Title

The Marriage of Transcendentalist and Biblical Ideologies in Marilynne Robinson's Housekeeping and Gilead

Presenter Information

Samantha BainerFollow

Academic Level at Time of Presentation

Senior

Major

Liberal Arts

Minor

Creative Writing

List all Project Mentors & Advisor(s)

Dr. Ray Horton

Presentation Format

Oral Presentation

Abstract/Description

Biblical texts often use signs in nature to underscore a larger, more miraculous sign from God and guide their subjects closer to salvation. In both Marilynne Robinson’s novels Housekeeping and Gilead, the main characters undergo a significant mental transformation that brings them a deeper understanding of the world around them, which is brought about by natural elements such as water and fire. These natural symbols are deeply rooted in the Bible and in the traditions of the Church, with fire symbolizing a divine providence from God and water taking on a purifying effect in the form of baptism. Robinson uses these symbols in their natural capacity as opposed to solely using their biblical implications; she draws on a sense of sublime and the didactic principles of creation that closely resembles the Transcendentalist movement of the late 19th century. In her work, Robinson uses fire to mark the beginning of a different life for her narrators. The fire burning down the old life and ushering them into the new, placing them on a path to salvation. Water, on the other hand, has a purifying aspect. After being exposed to water, either in the form of rain or in a baptism, Ruth in Housekeeping and John Ames in Gilead are able to shed the weight of society. The water changes their perspective, and leads them closer to a life where they reach a deeper understanding of themselves and the world around them. By using scripture coupled with ideas presented in recent scholarly articles about Robinson’s work, a link can be made between water and fire elements in her novels and the core principles of biblical teachings. Ultimately making a connection between traditional Christian religion and the Transcendentalist movement in both Gilead and Housekeeping.

Spring Scholars Week 2019 Event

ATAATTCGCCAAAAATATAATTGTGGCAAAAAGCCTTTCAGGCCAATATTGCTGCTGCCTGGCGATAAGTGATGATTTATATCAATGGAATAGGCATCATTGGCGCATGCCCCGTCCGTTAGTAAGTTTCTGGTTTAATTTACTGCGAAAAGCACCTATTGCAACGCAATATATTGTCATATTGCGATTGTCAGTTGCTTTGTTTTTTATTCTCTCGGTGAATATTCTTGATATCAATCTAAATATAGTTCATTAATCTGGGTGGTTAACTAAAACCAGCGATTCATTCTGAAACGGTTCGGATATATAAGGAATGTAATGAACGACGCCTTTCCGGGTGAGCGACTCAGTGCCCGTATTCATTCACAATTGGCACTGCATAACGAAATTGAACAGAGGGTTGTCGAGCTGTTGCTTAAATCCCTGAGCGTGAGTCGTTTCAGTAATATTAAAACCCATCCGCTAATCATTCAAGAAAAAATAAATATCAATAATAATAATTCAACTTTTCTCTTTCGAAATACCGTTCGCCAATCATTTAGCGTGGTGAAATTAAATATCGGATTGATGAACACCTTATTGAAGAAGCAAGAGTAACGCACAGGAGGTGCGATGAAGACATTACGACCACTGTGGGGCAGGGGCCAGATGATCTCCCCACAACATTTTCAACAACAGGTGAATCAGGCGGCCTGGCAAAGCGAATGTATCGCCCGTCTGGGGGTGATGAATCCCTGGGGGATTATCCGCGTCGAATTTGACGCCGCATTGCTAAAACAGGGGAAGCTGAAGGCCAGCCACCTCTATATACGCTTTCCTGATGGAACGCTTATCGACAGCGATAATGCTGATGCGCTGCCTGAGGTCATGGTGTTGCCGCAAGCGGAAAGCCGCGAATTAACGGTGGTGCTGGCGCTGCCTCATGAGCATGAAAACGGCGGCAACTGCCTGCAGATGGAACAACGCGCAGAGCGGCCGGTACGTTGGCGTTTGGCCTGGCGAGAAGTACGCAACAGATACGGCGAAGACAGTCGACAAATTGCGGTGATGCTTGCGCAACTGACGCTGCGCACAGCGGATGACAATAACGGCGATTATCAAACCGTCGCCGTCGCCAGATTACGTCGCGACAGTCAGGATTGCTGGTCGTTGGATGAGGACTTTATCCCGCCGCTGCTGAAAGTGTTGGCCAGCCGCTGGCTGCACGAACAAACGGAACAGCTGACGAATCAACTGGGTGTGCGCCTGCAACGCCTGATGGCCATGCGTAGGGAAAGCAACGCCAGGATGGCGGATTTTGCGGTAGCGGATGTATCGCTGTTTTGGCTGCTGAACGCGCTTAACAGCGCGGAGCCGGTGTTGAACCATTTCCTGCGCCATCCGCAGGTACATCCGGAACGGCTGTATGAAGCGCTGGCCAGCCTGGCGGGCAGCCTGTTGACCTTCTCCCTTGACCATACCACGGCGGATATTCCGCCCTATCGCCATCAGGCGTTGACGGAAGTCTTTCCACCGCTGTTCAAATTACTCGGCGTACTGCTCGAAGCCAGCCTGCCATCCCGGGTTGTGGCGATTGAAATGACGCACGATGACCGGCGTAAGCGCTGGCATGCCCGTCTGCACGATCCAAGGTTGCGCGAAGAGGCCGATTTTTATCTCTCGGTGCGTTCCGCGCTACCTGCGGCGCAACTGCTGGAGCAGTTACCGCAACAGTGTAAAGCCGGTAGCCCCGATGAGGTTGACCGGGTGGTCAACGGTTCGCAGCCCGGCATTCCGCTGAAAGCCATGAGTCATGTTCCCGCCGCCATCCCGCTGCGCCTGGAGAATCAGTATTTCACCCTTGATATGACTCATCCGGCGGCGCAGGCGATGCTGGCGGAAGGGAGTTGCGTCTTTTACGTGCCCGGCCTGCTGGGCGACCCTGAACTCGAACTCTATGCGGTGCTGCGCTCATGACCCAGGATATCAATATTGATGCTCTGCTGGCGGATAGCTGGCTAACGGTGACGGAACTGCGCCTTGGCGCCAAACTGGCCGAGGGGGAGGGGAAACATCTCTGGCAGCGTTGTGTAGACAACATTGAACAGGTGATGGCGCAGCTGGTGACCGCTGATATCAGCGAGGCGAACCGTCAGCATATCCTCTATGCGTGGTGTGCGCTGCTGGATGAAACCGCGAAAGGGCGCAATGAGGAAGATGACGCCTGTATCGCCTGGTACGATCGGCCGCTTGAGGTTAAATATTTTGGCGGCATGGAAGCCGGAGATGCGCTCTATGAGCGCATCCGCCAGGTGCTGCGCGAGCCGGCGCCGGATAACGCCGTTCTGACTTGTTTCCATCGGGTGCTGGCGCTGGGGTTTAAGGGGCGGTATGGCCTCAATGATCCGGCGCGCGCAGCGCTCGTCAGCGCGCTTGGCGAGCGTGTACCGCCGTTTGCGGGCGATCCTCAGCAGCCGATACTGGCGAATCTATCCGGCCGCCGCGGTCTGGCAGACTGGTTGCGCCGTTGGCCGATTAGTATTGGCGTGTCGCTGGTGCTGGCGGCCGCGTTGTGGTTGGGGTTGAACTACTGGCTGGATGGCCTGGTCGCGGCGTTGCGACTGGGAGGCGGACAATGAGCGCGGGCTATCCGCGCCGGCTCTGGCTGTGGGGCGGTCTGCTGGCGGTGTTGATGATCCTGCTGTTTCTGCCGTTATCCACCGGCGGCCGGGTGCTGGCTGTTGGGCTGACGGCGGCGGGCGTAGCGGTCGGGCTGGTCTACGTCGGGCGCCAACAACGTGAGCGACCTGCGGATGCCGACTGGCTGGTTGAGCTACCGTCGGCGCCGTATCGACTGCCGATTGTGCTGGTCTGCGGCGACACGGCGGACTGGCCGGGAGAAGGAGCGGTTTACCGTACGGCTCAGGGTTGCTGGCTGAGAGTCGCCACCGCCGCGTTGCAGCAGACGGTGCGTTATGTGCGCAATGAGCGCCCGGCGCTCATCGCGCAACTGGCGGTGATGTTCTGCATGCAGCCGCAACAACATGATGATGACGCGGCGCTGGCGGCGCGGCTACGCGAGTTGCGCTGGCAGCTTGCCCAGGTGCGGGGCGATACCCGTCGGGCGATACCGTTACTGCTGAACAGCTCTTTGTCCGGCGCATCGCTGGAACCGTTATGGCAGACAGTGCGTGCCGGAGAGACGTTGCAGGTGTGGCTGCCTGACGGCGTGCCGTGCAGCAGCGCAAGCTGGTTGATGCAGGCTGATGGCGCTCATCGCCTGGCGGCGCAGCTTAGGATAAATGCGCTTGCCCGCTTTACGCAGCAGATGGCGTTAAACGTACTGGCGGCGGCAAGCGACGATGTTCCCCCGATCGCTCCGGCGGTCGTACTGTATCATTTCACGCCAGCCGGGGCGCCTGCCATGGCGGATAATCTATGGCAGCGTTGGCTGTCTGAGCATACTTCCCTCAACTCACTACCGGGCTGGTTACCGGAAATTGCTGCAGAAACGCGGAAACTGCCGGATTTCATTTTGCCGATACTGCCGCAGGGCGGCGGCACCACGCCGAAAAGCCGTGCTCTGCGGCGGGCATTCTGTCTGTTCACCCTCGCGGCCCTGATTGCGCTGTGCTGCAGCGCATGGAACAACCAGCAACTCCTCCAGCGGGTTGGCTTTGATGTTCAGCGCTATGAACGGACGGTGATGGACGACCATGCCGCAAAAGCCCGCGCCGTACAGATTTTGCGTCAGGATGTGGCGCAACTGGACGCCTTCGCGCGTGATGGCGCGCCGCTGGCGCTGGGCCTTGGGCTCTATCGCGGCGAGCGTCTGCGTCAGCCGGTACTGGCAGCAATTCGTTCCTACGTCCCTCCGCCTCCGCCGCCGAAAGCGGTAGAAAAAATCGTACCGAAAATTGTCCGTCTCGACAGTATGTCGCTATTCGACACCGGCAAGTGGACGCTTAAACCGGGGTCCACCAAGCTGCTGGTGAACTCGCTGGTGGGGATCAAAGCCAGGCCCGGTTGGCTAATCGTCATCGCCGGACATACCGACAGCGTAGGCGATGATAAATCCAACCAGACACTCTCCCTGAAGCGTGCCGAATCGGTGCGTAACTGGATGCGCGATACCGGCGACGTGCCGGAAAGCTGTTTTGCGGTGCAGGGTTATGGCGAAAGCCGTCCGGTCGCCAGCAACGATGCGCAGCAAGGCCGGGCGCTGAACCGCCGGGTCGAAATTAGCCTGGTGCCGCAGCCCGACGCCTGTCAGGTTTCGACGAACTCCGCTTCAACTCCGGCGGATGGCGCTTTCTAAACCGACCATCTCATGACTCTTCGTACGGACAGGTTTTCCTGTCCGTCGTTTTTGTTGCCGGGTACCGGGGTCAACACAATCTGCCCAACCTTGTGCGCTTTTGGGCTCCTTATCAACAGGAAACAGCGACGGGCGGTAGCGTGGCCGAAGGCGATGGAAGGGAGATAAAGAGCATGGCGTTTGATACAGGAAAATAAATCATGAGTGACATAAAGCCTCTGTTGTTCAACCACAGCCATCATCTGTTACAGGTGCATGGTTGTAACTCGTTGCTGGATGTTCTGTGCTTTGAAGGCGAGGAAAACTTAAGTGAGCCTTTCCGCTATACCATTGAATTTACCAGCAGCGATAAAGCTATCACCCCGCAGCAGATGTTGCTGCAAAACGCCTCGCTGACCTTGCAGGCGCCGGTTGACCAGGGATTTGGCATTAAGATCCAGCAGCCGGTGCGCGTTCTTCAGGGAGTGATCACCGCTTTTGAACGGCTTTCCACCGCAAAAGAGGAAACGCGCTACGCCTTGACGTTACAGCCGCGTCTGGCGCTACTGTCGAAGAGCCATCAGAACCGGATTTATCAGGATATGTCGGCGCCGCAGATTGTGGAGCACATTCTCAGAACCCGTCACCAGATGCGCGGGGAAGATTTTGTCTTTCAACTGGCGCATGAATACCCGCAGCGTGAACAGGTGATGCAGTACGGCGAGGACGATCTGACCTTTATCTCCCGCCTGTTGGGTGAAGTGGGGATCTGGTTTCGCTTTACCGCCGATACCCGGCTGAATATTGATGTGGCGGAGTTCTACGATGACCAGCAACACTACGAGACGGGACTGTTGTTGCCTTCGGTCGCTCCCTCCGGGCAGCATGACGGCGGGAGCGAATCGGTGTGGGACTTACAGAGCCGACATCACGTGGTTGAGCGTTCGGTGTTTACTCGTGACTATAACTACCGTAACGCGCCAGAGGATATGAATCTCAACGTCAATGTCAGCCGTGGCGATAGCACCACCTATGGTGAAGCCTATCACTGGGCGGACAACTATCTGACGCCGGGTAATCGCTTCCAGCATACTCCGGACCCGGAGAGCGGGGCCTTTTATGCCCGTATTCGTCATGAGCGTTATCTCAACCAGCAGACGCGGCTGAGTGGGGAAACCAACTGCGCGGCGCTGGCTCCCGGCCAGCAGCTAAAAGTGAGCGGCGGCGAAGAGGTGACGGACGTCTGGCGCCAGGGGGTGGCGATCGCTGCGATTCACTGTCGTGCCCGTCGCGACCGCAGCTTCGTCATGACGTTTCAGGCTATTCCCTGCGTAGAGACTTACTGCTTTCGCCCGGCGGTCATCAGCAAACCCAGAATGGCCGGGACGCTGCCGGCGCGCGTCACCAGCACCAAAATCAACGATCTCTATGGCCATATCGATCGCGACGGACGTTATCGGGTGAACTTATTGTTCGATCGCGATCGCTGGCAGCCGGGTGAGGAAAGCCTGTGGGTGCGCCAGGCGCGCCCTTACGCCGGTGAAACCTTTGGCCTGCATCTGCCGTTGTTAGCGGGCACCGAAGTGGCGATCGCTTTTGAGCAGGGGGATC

Other

Other Scholars Week Event

ENG 444

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The Marriage of Transcendentalist and Biblical Ideologies in Marilynne Robinson's Housekeeping and Gilead

Biblical texts often use signs in nature to underscore a larger, more miraculous sign from God and guide their subjects closer to salvation. In both Marilynne Robinson’s novels Housekeeping and Gilead, the main characters undergo a significant mental transformation that brings them a deeper understanding of the world around them, which is brought about by natural elements such as water and fire. These natural symbols are deeply rooted in the Bible and in the traditions of the Church, with fire symbolizing a divine providence from God and water taking on a purifying effect in the form of baptism. Robinson uses these symbols in their natural capacity as opposed to solely using their biblical implications; she draws on a sense of sublime and the didactic principles of creation that closely resembles the Transcendentalist movement of the late 19th century. In her work, Robinson uses fire to mark the beginning of a different life for her narrators. The fire burning down the old life and ushering them into the new, placing them on a path to salvation. Water, on the other hand, has a purifying aspect. After being exposed to water, either in the form of rain or in a baptism, Ruth in Housekeeping and John Ames in Gilead are able to shed the weight of society. The water changes their perspective, and leads them closer to a life where they reach a deeper understanding of themselves and the world around them. By using scripture coupled with ideas presented in recent scholarly articles about Robinson’s work, a link can be made between water and fire elements in her novels and the core principles of biblical teachings. Ultimately making a connection between traditional Christian religion and the Transcendentalist movement in both Gilead and Housekeeping.